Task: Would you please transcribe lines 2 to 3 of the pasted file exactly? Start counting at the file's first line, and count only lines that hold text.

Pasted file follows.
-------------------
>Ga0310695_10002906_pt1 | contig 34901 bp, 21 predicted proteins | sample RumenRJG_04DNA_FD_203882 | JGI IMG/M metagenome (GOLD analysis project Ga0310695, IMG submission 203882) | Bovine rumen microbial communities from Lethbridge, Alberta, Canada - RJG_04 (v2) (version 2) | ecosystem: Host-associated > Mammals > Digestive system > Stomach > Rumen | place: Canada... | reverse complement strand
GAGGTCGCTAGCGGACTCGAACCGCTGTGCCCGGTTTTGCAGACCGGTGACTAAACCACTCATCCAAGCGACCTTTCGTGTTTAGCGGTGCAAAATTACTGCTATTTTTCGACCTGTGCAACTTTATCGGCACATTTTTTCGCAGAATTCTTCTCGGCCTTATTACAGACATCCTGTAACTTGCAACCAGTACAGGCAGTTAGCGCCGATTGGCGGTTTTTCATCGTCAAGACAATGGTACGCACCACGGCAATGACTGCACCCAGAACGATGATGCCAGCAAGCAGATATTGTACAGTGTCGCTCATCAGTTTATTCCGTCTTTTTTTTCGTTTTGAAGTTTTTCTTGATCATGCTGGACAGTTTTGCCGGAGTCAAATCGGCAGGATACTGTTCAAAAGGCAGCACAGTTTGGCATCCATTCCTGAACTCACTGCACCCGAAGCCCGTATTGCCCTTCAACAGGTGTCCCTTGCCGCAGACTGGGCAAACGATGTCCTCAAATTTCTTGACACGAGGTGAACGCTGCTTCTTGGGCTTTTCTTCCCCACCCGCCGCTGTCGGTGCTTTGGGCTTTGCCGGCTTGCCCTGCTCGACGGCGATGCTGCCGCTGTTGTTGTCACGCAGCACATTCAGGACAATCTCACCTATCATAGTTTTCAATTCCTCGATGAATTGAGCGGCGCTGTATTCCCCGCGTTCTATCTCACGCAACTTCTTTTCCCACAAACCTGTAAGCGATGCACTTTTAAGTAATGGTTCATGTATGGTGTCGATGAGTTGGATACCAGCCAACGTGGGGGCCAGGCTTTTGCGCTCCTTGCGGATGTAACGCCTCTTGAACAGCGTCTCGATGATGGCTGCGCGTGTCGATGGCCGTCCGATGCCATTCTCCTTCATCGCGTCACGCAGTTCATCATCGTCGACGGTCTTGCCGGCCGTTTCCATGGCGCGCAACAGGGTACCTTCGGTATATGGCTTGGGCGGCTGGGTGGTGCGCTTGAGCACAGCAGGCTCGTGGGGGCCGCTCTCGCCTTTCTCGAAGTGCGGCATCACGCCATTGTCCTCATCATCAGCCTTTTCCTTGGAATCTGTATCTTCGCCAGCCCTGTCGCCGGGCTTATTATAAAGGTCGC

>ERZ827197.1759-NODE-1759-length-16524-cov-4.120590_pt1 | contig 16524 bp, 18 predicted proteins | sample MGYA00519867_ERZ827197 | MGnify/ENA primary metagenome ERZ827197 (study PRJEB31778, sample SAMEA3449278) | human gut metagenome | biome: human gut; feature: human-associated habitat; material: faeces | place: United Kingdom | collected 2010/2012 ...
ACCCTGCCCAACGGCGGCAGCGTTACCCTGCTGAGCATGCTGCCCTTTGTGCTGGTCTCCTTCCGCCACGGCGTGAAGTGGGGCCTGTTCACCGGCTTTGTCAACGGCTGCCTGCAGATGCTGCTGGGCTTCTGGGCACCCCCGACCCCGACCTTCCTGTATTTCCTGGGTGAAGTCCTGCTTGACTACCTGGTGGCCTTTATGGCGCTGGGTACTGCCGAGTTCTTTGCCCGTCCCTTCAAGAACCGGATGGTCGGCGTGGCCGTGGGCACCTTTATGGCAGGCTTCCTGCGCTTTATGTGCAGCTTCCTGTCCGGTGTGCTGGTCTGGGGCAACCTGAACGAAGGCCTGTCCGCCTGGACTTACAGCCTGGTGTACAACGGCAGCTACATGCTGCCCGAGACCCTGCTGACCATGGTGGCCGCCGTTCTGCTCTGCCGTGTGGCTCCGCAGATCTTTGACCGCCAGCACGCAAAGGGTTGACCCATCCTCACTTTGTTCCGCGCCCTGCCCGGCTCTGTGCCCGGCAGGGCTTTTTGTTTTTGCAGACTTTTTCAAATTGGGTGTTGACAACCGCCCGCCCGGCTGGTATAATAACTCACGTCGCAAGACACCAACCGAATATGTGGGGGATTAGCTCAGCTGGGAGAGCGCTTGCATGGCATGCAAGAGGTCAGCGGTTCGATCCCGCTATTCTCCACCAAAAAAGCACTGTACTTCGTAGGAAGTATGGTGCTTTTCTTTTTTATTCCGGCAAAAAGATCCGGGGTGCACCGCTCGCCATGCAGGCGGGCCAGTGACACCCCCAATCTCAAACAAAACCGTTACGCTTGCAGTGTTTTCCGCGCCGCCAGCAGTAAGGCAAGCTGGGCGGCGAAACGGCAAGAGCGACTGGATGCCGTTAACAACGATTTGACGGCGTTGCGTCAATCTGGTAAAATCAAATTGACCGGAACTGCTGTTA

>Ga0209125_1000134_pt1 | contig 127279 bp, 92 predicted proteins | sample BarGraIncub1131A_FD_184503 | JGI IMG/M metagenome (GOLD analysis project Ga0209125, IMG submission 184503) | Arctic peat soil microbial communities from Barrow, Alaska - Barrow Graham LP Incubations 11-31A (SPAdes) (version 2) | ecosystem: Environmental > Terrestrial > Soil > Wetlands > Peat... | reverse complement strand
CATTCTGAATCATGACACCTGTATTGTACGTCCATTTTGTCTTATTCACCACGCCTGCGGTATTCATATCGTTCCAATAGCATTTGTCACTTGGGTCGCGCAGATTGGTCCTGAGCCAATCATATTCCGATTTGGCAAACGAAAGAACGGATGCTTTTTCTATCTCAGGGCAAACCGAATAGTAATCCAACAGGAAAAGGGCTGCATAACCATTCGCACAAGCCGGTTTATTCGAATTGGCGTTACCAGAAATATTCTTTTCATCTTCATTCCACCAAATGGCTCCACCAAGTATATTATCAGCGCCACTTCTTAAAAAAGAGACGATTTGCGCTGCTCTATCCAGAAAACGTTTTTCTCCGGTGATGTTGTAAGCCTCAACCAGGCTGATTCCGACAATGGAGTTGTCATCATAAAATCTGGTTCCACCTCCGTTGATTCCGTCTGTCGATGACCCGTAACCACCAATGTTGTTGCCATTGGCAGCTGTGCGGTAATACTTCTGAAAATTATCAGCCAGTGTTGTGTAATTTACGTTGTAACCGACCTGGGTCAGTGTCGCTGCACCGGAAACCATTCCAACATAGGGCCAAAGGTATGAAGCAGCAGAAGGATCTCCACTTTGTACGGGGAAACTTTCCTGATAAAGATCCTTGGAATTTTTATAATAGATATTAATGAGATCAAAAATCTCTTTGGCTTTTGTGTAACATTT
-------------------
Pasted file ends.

GAGGTCGCTAGCGGACTCGAACCGCTGTGCCCGGTTTTGCAGACCGGTGACTAAACCACTCATCCAAGCGACCTTTCGTGTTTAGCGGTGCAAAATTACTGCTATTTTTCGACCTGTGCAACTTTATCGGCACATTTTTTCGCAGAATTCTTCTCGGCCTTATTACAGACATCCTGTAACTTGCAACCAGTACAGGCAGTTAGCGCCGATTGGCGGTTTTTCATCGTCAAGACAATGGTACGCACCACGGCAATGACTGCACCCAGAACGATGATGCCAGCAAGCAGATATTGTACAGTGTCGCTCATCAGTTTATTCCGTCTTTTTTTTCGTTTTGAAGTTTTTCTTGATCATGCTGGACAGTTTTGCCGGAGTCAAATCGGCAGGATACTGTTCAAAAGGCAGCACAGTTTGGCATCCATTCCTGAACTCACTGCACCCGAAGCCCGTATTGCCCTTCAACAGGTGTCCCTTGCCGCAGACTGGGCAAACGATGTCCTCAAATTTCTTGACACGAGGTGAACGCTGCTTCTTGGGCTTTTCTTCCCCACCCGCCGCTGTCGGTGCTTTGGGCTTTGCCGGCTTGCCCTGCTCGACGGCGATGCTGCCGCTGTTGTTGTCACGCAGCACATTCAGGACAATCTCACCTATCATAGTTTTCAATTCCTCGATGAATTGAGCGGCGCTGTATTCCCCGCGTTCTATCTCACGCAACTTCTTTTCCCACAAACCTGTAAGCGATGCACTTTTAAGTAATGGTTCATGTATGGTGTCGATGAGTTGGATACCAGCCAACGTGGGGGCCAGGCTTTTGCGCTCCTTGCGGATGTAACGCCTCTTGAACAGCGTCTCGATGATGGCTGCGCGTGTCGATGGCCGTCCGATGCCATTCTCCTTCATCGCGTCACGCAGTTCATCATCGTCGACGGTCTTGCCGGCCGTTTCCATGGCGCGCAACAGGGTACCTTCGGTATATGGCTTGGGCGGCTGGGTGGTGCGCTTGAGCACAGCAGGCTCGTGGGGGCCGCTCTCGCCTTTCTCGAAGTGCGGCATCACGCCATTGTCCTCATCATCAGCCTTTTCCTTGGAATCTGTATCTTCGCCAGCCCTGTCGCCGGGCTTATTATAAAGGTCGC

>ERZ827197.1759-NODE-1759-length-16524-cov-4.120590_pt1 | contig 16524 bp, 18 predicted proteins | sample MGYA00519867_ERZ827197 | MGnify/ENA primary metagenome ERZ827197 (study PRJEB31778, sample SAMEA3449278) | human gut metagenome | biome: human gut; feature: human-associated habitat; material: faeces | place: United Kingdom | collected 2010/2012 ...